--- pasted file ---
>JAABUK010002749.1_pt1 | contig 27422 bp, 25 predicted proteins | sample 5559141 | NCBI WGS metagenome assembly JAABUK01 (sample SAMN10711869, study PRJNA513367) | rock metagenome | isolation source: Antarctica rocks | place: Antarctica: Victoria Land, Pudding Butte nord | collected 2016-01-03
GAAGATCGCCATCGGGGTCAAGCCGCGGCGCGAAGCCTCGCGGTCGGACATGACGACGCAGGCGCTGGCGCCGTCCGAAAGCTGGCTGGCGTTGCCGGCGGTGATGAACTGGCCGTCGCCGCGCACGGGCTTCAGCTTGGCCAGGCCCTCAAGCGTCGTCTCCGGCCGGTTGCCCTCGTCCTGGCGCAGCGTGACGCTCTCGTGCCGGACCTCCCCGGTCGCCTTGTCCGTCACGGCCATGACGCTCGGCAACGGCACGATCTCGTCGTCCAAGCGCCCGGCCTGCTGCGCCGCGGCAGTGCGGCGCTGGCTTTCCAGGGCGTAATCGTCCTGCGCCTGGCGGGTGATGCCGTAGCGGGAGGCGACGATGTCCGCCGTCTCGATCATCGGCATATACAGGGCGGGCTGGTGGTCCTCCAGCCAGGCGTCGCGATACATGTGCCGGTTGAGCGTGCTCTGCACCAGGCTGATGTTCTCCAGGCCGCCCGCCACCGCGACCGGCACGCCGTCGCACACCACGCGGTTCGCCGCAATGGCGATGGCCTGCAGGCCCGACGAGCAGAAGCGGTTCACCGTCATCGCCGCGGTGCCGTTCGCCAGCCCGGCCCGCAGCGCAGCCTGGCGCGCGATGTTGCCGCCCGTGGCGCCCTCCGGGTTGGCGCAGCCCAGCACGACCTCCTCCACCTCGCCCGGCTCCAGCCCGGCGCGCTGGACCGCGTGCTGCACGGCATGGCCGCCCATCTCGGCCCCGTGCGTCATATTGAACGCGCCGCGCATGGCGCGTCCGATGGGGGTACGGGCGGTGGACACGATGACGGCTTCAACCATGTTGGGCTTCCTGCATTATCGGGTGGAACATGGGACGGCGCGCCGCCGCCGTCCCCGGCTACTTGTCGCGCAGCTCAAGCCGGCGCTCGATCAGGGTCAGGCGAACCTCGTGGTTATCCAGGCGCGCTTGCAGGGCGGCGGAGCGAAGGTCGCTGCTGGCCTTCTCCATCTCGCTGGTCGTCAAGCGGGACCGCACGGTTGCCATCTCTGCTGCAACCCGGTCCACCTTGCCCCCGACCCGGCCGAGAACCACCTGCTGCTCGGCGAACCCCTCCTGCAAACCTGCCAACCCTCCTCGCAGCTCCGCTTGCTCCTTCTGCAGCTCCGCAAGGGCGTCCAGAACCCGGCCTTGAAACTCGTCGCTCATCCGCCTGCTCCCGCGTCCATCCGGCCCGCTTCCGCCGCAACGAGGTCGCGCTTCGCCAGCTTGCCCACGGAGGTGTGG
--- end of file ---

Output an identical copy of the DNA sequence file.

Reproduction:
>JAABUK010002749.1_pt1 | contig 27422 bp, 25 predicted proteins | sample 5559141 | NCBI WGS metagenome assembly JAABUK01 (sample SAMN10711869, study PRJNA513367) | rock metagenome | isolation source: Antarctica rocks | place: Antarctica: Victoria Land, Pudding Butte nord | collected 2016-01-03
GAAGATCGCCATCGGGGTCAAGCCGCGGCGCGAAGCCTCGCGGTCGGACATGACGACGCAGGCGCTGGCGCCGTCCGAAAGCTGGCTGGCGTTGCCGGCGGTGATGAACTGGCCGTCGCCGCGCACGGGCTTCAGCTTGGCCAGGCCCTCAAGCGTCGTCTCCGGCCGGTTGCCCTCGTCCTGGCGCAGCGTGACGCTCTCGTGCCGGACCTCCCCGGTCGCCTTGTCCGTCACGGCCATGACGCTCGGCAACGGCACGATCTCGTCGTCCAAGCGCCCGGCCTGCTGCGCCGCGGCAGTGCGGCGCTGGCTTTCCAGGGCGTAATCGTCCTGCGCCTGGCGGGTGATGCCGTAGCGGGAGGCGACGATGTCCGCCGTCTCGATCATCGGCATATACAGGGCGGGCTGGTGGTCCTCCAGCCAGGCGTCGCGATACATGTGCCGGTTGAGCGTGCTCTGCACCAGGCTGATGTTCTCCAGGCCGCCCGCCACCGCGACCGGCACGCCGTCGCACACCACGCGGTTCGCCGCAATGGCGATGGCCTGCAGGCCCGACGAGCAGAAGCGGTTCACCGTCATCGCCGCGGTGCCGTTCGCCAGCCCGGCCCGCAGCGCAGCCTGGCGCGCGATGTTGCCGCCCGTGGCGCCCTCCGGGTTGGCGCAGCCCAGCACGACCTCCTCCACCTCGCCCGGCTCCAGCCCGGCGCGCTGGACCGCGTGCTGCACGGCATGGCCGCCCATCTCGGCCCCGTGCGTCATATTGAACGCGCCGCGCATGGCGCGTCCGATGGGGGTACGGGCGGTGGACACGATGACGGCTTCAACCATGTTGGGCTTCCTGCATTATCGGGTGGAACATGGGACGGCGCGCCGCCGCCGTCCCCGGCTACTTGTCGCGCAGCTCAAGCCGGCGCTCGATCAGGGTCAGGCGAACCTCGTGGTTATCCAGGCGCGCTTGCAGGGCGGCGGAGCGAAGGTCGCTGCTGGCCTTCTCCATCTCGCTGGTCGTCAAGCGGGACCGCACGGTTGCCATCTCTGCTGCAACCCGGTCCACCTTGCCCCCGACCCGGCCGAGAACCACCTGCTGCTCGGCGAACCCCTCCTGCAAACCTGCCAACCCTCCTCGCAGCTCCGCTTGCTCCTTCTGCAGCTCCGCAAGGGCGTCCAGAACCCGGCCTTGAAACTCGTCGCTCATCCGCCTGCTCCCGCGTCCATCCGGCCCGCTTCCGCCGCAACGAGGTCGCGCTTCGCCAGCTTGCCCACGGAGGTGTGG